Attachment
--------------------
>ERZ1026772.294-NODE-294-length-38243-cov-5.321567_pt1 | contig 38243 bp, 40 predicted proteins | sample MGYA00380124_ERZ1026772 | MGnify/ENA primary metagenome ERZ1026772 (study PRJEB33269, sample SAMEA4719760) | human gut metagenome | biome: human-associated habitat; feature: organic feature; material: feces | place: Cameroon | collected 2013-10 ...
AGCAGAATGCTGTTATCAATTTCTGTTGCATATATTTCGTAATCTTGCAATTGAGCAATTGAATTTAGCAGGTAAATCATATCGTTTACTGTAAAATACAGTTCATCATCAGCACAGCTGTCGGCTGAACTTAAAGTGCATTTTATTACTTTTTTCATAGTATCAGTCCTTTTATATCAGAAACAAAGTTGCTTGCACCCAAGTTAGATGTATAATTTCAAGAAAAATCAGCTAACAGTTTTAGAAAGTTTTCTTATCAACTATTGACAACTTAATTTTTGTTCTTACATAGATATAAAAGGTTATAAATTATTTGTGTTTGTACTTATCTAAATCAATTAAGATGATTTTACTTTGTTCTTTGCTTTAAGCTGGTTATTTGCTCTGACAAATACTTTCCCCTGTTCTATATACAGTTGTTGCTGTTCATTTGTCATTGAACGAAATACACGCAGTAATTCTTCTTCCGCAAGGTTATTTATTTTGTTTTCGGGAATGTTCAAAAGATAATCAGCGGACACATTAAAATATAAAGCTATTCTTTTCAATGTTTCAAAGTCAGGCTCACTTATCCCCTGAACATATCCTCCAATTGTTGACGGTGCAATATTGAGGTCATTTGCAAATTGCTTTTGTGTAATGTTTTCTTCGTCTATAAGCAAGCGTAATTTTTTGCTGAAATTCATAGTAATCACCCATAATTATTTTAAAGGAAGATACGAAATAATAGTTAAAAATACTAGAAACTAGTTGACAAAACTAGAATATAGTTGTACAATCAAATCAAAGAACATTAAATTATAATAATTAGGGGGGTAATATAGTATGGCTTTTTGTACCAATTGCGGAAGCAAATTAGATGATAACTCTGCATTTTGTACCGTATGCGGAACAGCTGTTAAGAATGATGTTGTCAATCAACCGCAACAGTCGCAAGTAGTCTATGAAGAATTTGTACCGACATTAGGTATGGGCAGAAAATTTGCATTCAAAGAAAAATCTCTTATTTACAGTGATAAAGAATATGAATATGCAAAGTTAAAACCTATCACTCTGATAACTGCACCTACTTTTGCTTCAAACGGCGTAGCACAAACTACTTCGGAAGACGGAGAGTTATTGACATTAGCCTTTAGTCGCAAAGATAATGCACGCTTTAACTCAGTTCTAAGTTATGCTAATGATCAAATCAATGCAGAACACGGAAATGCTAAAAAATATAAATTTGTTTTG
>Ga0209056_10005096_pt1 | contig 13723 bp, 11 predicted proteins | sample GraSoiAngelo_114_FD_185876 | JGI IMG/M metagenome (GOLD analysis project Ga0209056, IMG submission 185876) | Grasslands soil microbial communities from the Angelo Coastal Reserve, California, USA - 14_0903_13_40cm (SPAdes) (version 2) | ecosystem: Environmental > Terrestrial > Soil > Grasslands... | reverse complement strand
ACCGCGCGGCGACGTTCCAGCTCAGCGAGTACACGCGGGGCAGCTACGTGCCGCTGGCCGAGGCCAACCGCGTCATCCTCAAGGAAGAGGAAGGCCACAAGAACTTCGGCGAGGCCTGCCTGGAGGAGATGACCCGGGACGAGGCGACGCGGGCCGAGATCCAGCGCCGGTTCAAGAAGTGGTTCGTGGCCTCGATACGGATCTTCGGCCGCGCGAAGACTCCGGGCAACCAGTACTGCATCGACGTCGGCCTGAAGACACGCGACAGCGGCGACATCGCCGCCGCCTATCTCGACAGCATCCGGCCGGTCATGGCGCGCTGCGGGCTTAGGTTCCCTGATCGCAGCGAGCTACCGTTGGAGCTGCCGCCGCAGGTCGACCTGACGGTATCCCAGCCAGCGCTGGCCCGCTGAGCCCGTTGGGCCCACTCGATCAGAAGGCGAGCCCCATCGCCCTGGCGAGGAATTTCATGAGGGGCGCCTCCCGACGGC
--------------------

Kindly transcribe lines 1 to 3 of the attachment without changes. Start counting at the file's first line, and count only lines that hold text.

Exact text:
>ERZ1026772.294-NODE-294-length-38243-cov-5.321567_pt1 | contig 38243 bp, 40 predicted proteins | sample MGYA00380124_ERZ1026772 | MGnify/ENA primary metagenome ERZ1026772 (study PRJEB33269, sample SAMEA4719760) | human gut metagenome | biome: human-associated habitat; feature: organic feature; material: feces | place: Cameroon | collected 2013-10 ...
AGCAGAATGCTGTTATCAATTTCTGTTGCATATATTTCGTAATCTTGCAATTGAGCAATTGAATTTAGCAGGTAAATCATATCGTTTACTGTAAAATACAGTTCATCATCAGCACAGCTGTCGGCTGAACTTAAAGTGCATTTTATTACTTTTTTCATAGTATCAGTCCTTTTATATCAGAAACAAAGTTGCTTGCACCCAAGTTAGATGTATAATTTCAAGAAAAATCAGCTAACAGTTTTAGAAAGTTTTCTTATCAACTATTGACAACTTAATTTTTGTTCTTACATAGATATAAAAGGTTATAAATTATTTGTGTTTGTACTTATCTAAATCAATTAAGATGATTTTACTTTGTTCTTTGCTTTAAGCTGGTTATTTGCTCTGACAAATACTTTCCCCTGTTCTATATACAGTTGTTGCTGTTCATTTGTCATTGAACGAAATACACGCAGTAATTCTTCTTCCGCAAGGTTATTTATTTTGTTTTCGGGAATGTTCAAAAGATAATCAGCGGACACATTAAAATATAAAGCTATTCTTTTCAATGTTTCAAAGTCAGGCTCACTTATCCCCTGAACATATCCTCCAATTGTTGACGGTGCAATATTGAGGTCATTTGCAAATTGCTTTTGTGTAATGTTTTCTTCGTCTATAAGCAAGCGTAATTTTTTGCTGAAATTCATAGTAATCACCCATAATTATTTTAAAGGAAGATACGAAATAATAGTTAAAAATACTAGAAACTAGTTGACAAAACTAGAATATAGTTGTACAATCAAATCAAAGAACATTAAATTATAATAATTAGGGGGGTAATATAGTATGGCTTTTTGTACCAATTGCGGAAGCAAATTAGATGATAACTCTGCATTTTGTACCGTATGCGGAACAGCTGTTAAGAATGATGTTGTCAATCAACCGCAACAGTCGCAAGTAGTCTATGAAGAATTTGTACCGACATTAGGTATGGGCAGAAAATTTGCATTCAAAGAAAAATCTCTTATTTACAGTGATAAAGAATATGAATATGCAAAGTTAAAACCTATCACTCTGATAACTGCACCTACTTTTGCTTCAAACGGCGTAGCACAAACTACTTCGGAAGACGGAGAGTTATTGACATTAGCCTTTAGTCGCAAAGATAATGCACGCTTTAACTCAGTTCTAAGTTATGCTAATGATCAAATCAATGCAGAACACGGAAATGCTAAAAAATATAAATTTGTTTTG
>Ga0209056_10005096_pt1 | contig 13723 bp, 11 predicted proteins | sample GraSoiAngelo_114_FD_185876 | JGI IMG/M metagenome (GOLD analysis project Ga0209056, IMG submission 185876) | Grasslands soil microbial communities from the Angelo Coastal Reserve, California, USA - 14_0903_13_40cm (SPAdes) (version 2) | ecosystem: Environmental > Terrestrial > Soil > Grasslands... | reverse complement strand